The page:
Interviewing people live on radio is what I do: I would say it’s the most enjoyable thing about the job and it’s a skill that’s taken many years to hone. Sometimes however I’ve found myself on the other side of the mic or desk, facing a journalist with a pad-full of questions for me. Last week for example we had a group of about thirty Chinese exchange-students visiting the studio. They were accompanied by two interpreters and a journalist from Hangzhou Magazine. ‘A taste of one’s own medicine’ comes to mind as she began firing questions that were really quite difficult to answer, remembering of course to be as diplomatic as possible. How does one explain why we don’t play more Chinese music or will the opening ceremony at the 2012 Olympics in London be more spectacular than the previous games in Beijing? The classic ‘who is the most famous person you’ve ever met, left me in a bit of a quandary, as not many of these children had heard of Sir Paul McCartney so I plumped for Her Majesty the Queen. One can only hope that the interpreter was doing her job right or I could lose my head at the tower under the orders of Queen Paul: not good. I’ll keep you updated on the eventual outcome of said interview in said magazine.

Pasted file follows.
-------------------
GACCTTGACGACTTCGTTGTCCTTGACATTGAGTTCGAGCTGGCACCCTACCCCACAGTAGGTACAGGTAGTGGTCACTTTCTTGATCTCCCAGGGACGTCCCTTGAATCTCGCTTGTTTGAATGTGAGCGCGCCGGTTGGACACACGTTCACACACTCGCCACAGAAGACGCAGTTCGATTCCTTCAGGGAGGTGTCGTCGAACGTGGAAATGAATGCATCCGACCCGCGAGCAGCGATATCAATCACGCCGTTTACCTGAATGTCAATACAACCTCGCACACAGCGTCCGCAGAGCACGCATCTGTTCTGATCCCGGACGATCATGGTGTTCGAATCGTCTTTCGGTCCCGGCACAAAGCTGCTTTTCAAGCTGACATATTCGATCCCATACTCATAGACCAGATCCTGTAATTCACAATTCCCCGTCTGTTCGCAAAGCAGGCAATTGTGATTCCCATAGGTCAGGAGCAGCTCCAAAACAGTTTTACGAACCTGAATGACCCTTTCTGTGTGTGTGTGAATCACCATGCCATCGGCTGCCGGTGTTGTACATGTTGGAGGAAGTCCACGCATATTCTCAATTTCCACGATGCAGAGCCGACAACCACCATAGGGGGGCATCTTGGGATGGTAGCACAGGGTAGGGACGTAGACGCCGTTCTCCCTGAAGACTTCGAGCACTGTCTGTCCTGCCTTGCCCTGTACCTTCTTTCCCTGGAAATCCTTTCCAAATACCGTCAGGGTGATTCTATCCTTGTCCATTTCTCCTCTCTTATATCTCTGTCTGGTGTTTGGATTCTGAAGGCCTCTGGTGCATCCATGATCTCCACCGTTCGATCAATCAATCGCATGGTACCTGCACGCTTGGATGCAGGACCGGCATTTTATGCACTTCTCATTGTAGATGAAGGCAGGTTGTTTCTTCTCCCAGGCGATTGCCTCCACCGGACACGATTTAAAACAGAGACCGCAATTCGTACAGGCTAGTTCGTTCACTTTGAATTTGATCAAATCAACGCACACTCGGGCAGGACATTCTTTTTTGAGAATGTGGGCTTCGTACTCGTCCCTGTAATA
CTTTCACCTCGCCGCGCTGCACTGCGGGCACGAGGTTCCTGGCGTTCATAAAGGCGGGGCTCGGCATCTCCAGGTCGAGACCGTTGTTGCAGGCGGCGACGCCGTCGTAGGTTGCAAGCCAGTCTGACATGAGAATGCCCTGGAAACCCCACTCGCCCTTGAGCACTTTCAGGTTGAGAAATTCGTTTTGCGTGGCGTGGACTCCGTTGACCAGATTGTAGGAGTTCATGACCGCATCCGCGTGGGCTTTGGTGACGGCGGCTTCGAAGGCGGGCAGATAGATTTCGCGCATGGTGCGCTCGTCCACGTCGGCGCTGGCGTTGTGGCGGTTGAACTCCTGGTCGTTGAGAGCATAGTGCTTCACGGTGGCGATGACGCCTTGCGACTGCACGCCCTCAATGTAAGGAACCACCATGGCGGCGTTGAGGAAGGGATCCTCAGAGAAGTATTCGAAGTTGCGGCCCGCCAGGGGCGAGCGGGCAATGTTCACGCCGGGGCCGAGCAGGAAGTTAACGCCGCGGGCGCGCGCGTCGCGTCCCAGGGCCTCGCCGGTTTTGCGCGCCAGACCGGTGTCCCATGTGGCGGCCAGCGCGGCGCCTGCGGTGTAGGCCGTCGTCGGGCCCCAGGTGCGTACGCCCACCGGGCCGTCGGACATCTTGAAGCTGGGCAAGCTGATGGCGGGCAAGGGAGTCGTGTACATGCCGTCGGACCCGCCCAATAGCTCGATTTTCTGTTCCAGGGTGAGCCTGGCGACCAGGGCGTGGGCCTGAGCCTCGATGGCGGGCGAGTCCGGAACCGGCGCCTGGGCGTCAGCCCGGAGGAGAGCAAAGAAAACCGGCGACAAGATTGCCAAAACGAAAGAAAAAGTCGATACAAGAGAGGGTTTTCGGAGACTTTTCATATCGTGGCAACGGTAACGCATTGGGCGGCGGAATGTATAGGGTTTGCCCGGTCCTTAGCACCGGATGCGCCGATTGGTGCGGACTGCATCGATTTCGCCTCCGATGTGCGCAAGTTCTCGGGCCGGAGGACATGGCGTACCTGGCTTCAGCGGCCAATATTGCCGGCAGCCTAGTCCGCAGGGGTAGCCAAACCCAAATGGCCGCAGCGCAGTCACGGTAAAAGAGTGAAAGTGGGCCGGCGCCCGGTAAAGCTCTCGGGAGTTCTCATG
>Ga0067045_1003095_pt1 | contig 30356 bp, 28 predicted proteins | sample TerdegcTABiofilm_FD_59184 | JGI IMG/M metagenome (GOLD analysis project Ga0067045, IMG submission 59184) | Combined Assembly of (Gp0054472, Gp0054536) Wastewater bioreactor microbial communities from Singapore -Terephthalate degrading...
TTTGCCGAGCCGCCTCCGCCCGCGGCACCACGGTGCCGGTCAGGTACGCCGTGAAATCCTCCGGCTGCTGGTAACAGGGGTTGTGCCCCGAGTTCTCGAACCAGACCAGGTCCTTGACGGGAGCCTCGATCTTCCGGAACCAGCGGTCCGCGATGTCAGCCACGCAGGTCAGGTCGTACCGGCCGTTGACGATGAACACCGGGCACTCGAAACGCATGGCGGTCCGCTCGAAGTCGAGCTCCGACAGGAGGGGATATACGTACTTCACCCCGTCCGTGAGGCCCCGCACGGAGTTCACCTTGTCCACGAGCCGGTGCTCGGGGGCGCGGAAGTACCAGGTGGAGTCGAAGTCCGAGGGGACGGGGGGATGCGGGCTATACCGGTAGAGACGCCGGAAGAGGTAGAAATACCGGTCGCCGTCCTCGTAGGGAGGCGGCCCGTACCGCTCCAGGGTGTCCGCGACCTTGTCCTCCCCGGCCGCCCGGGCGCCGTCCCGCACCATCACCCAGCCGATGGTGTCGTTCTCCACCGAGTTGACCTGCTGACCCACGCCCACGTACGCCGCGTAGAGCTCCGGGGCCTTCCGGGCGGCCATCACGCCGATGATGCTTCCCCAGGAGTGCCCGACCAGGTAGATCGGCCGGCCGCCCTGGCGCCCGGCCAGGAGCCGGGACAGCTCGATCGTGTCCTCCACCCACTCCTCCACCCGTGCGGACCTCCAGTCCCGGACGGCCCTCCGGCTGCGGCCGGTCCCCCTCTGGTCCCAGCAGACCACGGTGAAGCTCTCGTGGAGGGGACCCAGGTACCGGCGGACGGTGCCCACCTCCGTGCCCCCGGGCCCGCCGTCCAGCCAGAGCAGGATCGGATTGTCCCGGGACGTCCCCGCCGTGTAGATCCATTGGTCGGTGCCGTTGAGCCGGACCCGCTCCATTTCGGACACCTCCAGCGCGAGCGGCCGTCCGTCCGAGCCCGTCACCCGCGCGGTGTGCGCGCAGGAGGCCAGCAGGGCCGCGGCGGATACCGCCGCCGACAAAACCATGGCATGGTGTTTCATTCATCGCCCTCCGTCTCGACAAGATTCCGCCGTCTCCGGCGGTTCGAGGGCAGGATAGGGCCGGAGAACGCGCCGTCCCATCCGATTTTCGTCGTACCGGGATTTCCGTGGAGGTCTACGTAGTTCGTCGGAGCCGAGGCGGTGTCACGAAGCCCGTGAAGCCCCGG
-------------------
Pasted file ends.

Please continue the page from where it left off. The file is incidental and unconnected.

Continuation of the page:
Being a stepparent (an expression I find uncomfortable) my views are often sought by other broadcast media whenever they discuss the pros and cons of coping with ones newly acquired extended family. Such discussions are fun because it’s more of a debating forum than a concentration of one single view. I admire anyone in the field of frontline communications within an organisation who has to deal with the media, especially when it comes to crisis management. Such individuals have to be so well trained in the field of media management and nothing, and I mean nothing can replace a well seasoned, experienced communications manager or director when it comes to handling a sound-bite hungry fourth estate. Such folk are worth their weight in gold as they have the ability to remove the ‘sting’ from a potentially damaging situation or even act as a buffer as they present a beautifully prepared holding story on behalf of their organisation. Some have described this in recent years as ‘spin’, another word which leaves me cold: after all, what would you do if you were the media director of BP? So I should like to give a ‘nod’: acknowledgement to those stalwarts on the other side of the mic who may find themselves talking on a local radio station about council issues or in front of John Humphrys on the national Today programme, defending the stance, decision, policy or controversial perception of this or the other organisation. An interviewer always has an agenda: as should the interviewee. Do not, under any circumstances, send the untrained, ill prepared or un-briefed into the lions den. Trust me, they will become breakfast!